Up in the air: The Air Force Museum Soesterberg

2012-11-22 1

The quiet village of Soesterberg used to be a thriving airfoce airbase. These days the airstrip is only used as a shortcut for cyclists. The planes have all gone to the lovely airforce musem (motto: where time flies) on the other side of town.

Credits: stratski

A while ago, I found myself in the Air Force museum of Soesterberg. Located in the quiet woods south of Amersfoort, this provides a wonderful day trip, even for a pacifist like me.

Credits: stratski

The museum has a large collection of old military airplanes. Anyone who had any love for machinery cannot help to enjoy these shiny wonders. There’s fighter jets, helicopters, obscure airport-related machinery, even some hot air balloon stuff …

Look, you can see right through it!

There’s also interesting historical exhibits detailing the military flight history of the Netherlands, which is more interesting than I had imagined! I never knew that during World War I, the Dutch confiscated every foreign airplane – British, German, French, whatever – that crashed or landed on our (neutral) territory. All the planes were returned to the original owners after the war, but in the meantime the Dutch had studied those machines thoroughly, thus gaining airplane knowledge for free.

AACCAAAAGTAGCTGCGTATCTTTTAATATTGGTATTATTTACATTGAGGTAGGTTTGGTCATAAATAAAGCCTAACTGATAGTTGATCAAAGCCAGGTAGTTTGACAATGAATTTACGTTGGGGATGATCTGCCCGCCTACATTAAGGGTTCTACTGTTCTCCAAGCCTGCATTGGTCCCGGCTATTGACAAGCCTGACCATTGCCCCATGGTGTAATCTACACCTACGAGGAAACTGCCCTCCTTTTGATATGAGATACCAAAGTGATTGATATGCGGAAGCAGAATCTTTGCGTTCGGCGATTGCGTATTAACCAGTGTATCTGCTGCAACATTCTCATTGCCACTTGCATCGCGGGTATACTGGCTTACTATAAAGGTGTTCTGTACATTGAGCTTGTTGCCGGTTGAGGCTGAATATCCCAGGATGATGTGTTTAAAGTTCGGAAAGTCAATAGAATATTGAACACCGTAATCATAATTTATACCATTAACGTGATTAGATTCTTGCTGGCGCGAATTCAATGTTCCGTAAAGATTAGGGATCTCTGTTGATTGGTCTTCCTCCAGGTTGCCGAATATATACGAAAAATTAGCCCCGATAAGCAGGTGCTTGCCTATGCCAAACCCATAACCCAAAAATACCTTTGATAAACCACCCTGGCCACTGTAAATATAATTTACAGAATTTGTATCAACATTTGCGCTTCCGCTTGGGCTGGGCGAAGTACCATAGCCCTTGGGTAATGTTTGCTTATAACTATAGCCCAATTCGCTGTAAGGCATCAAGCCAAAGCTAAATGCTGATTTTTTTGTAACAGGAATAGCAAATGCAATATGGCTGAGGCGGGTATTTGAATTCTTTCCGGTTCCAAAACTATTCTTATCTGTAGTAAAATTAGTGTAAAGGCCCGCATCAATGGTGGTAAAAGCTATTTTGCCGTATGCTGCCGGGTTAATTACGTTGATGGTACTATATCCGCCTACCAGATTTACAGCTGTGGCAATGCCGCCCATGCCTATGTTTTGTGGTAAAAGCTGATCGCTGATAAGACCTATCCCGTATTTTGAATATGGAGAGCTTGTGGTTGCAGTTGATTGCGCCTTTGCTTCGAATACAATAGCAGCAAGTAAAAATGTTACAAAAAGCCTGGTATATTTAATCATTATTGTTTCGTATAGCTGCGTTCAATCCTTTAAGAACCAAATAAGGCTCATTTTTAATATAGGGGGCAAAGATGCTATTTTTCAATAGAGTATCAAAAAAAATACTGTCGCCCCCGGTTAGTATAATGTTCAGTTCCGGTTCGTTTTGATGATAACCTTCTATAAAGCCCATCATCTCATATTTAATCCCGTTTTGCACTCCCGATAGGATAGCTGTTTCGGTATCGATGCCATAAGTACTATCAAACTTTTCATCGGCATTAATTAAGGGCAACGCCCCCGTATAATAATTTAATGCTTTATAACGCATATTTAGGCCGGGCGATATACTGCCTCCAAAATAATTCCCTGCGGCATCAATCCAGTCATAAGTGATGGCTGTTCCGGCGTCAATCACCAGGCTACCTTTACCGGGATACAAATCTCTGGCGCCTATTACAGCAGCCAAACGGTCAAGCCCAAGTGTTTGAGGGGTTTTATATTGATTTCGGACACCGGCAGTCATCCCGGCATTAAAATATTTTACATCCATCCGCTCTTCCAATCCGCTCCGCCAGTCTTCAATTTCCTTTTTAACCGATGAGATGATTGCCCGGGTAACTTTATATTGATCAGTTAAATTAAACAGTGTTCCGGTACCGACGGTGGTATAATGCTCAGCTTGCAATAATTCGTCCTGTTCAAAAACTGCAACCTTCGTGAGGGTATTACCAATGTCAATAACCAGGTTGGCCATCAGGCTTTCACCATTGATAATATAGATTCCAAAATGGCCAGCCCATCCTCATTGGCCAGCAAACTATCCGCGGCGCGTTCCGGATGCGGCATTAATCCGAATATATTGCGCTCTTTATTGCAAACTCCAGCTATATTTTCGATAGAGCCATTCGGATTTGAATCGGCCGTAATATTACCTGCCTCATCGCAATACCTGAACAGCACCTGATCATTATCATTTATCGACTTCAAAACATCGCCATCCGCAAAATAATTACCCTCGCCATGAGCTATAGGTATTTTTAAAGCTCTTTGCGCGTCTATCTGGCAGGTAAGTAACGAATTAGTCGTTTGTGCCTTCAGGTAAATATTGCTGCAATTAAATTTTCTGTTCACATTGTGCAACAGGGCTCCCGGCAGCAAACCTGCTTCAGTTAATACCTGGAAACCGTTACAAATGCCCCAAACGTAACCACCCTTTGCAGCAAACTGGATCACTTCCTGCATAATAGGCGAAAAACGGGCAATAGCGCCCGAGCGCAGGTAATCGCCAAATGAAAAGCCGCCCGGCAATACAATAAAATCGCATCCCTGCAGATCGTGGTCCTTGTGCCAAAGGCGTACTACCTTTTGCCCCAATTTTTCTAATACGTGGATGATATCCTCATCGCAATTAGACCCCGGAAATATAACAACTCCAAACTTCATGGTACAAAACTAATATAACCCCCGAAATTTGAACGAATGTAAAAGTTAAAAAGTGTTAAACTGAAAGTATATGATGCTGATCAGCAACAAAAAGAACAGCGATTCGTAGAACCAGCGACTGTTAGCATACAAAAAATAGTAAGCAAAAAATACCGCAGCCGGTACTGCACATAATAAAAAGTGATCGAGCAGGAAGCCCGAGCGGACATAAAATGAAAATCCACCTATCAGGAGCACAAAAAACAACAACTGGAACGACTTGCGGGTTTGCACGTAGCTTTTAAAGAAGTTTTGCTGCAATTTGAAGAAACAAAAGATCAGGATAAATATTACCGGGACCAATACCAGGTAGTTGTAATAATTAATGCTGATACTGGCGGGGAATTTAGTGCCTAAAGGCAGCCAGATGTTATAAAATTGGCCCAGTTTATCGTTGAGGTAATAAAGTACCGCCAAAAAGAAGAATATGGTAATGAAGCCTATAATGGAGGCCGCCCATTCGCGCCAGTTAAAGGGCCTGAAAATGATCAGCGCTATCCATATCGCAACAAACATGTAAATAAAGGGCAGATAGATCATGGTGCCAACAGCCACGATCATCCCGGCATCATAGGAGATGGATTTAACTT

Credits: stratski

Of course, for me as a photography lover, the best item in the museum was a huge camera for aerial photography. They even had a picture of a first world war photography lab.

Credits: stratski

My nephews loved the place as well: they got to see cool airplanes, play in different types of flight simulators, and do flight-related science experiments. The whole family agreed that this was the most enjoyable airport we’ve ever been.

Jet engine powered snow melter to keep the runway clear.

written by stratski on 2012-11-22 #places #museum #airport #airplane #location #airforce #local-flavor #requested #soesterberg

One Comment

  1. bsdunek
    bsdunek ·

    Looks like an interesting museum. Too bad the airport isn't used any more. Many of the old airbases here in the U.S. are now general aviation airports. Please remember, those machines helped keep you free - you could be speaking German or Russian now.

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